NU_OPEN
You are here:Home>CD Reviews>Straight-Ahead - CD Reviews>On A High Note by Maynard Ferguson

On A High Note by Maynard Ferguson

Maynard Ferguson was, in his own professional and hard-working way, one of those "threshold" jazz musicians who excited an interest in the art form and opened listeners’ ears, once enraptured by Ferguson’s high-noted charm, to the geometrically expanding possibilities of improvised music. A few years ago, I was surprised to see that Maynard Ferguson’s performance at the local high school was announced by no more than a single listing in the metropolitan newspaper. The school had no budget for advertising. Still, the auditorium was filled, and Ferguson continued his determined proselytization of converts to jazz through the power of his music, rather than through the power of words. When I arrived at the concert, I found my neighbor entering the auditorium, and I didn’t even know he liked jazz. He told me with evident enthusiasm, "I saw Maynard Ferguson years ago and I had to bring my brother to hear him so that he can know what I was talking about. I can’t believe he’s performing at our high school." (Admission was $7 per person.)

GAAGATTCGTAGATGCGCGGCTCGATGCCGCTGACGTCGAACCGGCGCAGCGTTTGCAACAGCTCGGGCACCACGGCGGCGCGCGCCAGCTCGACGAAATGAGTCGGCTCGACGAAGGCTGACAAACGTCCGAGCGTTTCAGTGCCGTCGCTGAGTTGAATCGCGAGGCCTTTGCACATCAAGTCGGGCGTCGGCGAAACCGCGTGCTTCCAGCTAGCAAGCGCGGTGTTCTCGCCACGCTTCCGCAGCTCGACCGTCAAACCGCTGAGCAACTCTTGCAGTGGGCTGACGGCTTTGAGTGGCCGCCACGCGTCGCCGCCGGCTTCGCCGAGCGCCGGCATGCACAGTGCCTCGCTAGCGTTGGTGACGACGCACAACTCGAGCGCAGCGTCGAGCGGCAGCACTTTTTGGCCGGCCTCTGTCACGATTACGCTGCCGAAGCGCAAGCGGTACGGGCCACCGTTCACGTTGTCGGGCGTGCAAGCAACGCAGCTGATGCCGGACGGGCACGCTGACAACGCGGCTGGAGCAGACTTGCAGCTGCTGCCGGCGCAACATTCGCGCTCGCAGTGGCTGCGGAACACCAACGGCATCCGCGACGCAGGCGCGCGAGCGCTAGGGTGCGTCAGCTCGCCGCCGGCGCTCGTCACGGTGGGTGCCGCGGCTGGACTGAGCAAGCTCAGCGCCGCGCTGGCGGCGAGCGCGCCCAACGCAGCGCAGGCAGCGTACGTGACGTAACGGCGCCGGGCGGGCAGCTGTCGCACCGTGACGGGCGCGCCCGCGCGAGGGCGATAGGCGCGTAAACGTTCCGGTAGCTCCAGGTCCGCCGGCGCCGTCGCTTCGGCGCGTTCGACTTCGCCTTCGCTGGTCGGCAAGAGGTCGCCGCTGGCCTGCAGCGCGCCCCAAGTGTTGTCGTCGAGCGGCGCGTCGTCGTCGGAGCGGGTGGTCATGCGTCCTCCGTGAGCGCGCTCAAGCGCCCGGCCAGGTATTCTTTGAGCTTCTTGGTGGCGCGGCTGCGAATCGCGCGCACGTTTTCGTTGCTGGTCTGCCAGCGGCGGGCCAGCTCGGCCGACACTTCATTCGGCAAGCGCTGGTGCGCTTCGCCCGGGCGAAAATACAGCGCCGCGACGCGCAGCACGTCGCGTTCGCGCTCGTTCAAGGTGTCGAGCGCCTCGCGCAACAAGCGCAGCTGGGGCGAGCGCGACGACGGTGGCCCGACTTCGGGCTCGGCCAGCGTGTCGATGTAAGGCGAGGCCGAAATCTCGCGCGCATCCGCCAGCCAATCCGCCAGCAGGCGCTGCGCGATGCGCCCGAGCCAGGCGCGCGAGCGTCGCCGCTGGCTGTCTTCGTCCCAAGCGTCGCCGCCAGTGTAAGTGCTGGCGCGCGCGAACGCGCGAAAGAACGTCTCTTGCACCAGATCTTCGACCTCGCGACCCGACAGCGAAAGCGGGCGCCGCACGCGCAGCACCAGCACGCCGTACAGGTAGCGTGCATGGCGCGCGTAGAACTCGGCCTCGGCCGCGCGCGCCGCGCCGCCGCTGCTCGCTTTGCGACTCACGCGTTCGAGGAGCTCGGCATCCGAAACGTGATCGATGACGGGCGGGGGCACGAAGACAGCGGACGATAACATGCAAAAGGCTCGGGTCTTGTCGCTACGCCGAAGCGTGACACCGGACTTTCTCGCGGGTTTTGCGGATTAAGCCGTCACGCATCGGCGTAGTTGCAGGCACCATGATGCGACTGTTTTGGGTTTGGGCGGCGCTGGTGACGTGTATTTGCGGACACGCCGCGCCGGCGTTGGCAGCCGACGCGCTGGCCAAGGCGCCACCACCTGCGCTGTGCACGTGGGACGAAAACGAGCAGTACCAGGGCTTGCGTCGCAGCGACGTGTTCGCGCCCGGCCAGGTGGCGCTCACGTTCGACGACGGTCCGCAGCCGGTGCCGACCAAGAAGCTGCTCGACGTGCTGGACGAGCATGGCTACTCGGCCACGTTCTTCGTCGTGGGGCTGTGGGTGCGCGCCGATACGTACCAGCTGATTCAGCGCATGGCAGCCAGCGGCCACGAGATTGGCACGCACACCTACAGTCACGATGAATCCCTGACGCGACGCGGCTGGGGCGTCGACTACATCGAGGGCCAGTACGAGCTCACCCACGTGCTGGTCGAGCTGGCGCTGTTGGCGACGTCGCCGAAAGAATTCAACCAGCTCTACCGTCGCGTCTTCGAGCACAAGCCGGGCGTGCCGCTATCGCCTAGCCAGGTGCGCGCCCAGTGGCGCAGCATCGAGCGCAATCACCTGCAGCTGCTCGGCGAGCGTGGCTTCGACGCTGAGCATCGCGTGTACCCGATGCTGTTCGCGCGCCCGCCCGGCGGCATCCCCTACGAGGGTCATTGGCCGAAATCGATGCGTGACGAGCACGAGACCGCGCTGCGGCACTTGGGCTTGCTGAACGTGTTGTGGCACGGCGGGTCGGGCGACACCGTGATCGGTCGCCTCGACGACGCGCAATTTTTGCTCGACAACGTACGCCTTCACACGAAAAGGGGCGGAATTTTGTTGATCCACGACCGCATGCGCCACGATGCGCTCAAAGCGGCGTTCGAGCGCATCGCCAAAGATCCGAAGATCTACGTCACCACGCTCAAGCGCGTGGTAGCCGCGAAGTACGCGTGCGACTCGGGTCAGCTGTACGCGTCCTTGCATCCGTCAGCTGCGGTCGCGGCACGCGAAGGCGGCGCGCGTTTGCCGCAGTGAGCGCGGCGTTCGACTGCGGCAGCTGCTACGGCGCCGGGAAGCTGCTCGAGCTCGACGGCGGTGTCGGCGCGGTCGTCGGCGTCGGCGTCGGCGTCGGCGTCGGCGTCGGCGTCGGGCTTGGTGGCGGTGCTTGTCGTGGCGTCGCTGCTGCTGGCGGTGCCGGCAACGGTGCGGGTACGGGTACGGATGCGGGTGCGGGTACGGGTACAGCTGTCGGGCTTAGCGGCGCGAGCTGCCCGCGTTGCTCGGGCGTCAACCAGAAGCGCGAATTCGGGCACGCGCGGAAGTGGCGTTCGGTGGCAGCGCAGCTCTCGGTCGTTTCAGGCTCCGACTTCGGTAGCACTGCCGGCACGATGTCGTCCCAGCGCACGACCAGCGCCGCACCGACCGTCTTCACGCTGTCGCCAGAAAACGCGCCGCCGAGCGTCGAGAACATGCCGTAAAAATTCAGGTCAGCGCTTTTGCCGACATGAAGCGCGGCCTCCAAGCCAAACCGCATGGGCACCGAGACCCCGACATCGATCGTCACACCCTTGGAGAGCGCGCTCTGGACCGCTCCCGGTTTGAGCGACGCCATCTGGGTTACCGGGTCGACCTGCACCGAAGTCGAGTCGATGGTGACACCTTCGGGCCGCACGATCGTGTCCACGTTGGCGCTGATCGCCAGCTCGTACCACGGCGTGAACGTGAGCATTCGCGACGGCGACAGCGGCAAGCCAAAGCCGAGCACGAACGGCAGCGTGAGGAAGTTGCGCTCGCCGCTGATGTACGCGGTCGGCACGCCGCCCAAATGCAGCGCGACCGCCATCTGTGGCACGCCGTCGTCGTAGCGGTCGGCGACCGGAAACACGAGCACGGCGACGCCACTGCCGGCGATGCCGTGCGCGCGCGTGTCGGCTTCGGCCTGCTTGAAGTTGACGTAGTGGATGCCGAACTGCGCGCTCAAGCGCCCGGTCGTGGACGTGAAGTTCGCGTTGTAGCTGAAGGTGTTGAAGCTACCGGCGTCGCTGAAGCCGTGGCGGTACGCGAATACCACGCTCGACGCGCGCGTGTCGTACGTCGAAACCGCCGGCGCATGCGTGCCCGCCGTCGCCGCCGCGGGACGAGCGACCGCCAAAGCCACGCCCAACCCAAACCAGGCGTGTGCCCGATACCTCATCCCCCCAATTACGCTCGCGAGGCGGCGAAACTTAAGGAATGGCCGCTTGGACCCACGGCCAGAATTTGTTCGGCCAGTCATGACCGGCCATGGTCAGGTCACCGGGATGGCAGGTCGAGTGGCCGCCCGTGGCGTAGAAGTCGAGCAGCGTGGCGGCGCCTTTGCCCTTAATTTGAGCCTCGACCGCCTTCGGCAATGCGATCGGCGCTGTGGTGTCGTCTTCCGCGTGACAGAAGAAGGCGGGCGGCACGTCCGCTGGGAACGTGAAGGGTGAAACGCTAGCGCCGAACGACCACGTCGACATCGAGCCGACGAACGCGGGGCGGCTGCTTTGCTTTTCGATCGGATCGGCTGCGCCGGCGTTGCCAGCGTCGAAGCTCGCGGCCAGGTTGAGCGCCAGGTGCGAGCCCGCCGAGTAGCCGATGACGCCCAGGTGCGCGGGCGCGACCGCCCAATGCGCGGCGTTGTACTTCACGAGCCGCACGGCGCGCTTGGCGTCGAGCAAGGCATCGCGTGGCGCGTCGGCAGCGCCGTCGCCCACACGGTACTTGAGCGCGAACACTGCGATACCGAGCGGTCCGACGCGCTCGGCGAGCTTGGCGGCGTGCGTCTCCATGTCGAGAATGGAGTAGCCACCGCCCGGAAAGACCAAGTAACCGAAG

Ferguson’s unexpected passing in August last year was as upsetting to a segment of jazz enthusiasts as was Miles Davis’ in the previous decade. Both trumpeters, though of diametrically opposing personalitities and styles, expanded the possibilities of the instrument. No matter how many imitators may have emerged, there was only one Miles Davis. And there was only one Maynard Ferguson, who also imprinted his personality on the sound of jazz trumpet. It may be unfashionable among the guardians of jazz to enjoy both Miles Davis and Maynard Ferguson. It has even been unfashionable to admit liking Maynard Ferguson’s music because he committed the jazz sins of being unabashedly extroverted and commercially successful, though some of most popular albums also were his most artistically suspect. In recent years, Ferguson’s influence is being re-evaluated. Mosaic Records has made available Ferguson’s entire output on Roulette Records highly recommended for Ferguson’s youthful bursts of fiery improvisation, effortless command of the instrument and exceptional arrangements by band members like Willie Maiden and Bill Holman. A re-listen of Newport Suite would confirm the explorative ebullience of his big band, featuring Ferguson’s rare and exhilarating performance on baritone horn in musical conversation with baritone saxophonist Frank Hittner. In addition to increasing significantly the volume of jazz consumers not only of his music but geometrically of many others’ after being bitten by the jazz bug Ferguson provided early-career performance opportunities for a large number of jazz artists, including Jaki Byard, Denis DiBlasio, Mel Lewis, Tim Ries, Carmen Leggio, Joe Zawinul, Herb Geller, Irene Kral, Don Ellis, John Bunch, Joe Farrell, Slide Hampton, Peter Erskine and Wayne Shorter.